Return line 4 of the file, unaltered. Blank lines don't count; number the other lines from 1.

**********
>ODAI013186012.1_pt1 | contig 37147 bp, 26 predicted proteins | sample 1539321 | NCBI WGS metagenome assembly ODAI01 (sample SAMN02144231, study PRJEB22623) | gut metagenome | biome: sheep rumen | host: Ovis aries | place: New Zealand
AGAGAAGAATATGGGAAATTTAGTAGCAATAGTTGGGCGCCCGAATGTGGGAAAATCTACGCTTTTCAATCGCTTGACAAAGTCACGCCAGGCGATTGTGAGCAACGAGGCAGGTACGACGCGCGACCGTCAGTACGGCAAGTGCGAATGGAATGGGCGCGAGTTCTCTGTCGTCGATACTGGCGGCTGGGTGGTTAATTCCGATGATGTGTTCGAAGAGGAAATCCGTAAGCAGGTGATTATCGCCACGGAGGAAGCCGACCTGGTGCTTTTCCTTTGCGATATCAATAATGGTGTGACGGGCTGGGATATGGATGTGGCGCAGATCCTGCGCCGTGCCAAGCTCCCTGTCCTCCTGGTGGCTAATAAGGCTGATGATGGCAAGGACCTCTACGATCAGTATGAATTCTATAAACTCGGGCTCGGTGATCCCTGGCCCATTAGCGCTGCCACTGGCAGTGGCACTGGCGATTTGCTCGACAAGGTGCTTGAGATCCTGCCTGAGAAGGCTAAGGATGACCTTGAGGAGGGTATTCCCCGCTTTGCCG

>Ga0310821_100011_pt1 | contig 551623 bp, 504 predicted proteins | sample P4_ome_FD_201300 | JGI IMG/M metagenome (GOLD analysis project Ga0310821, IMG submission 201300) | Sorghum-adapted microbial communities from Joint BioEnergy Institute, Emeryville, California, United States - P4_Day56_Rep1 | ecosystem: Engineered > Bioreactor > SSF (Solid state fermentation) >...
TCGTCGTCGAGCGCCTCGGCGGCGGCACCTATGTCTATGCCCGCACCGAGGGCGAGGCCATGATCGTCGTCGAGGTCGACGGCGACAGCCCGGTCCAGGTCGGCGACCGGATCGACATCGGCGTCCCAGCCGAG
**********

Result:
TCGTCGTCGAGCGCCTCGGCGGCGGCACCTATGTCTATGCCCGCACCGAGGGCGAGGCCATGATCGTCGTCGAGGTCGACGGCGACAGCCCGGTCCAGGTCGGCGACCGGATCGACATCGGCGTCCCAGCCGAG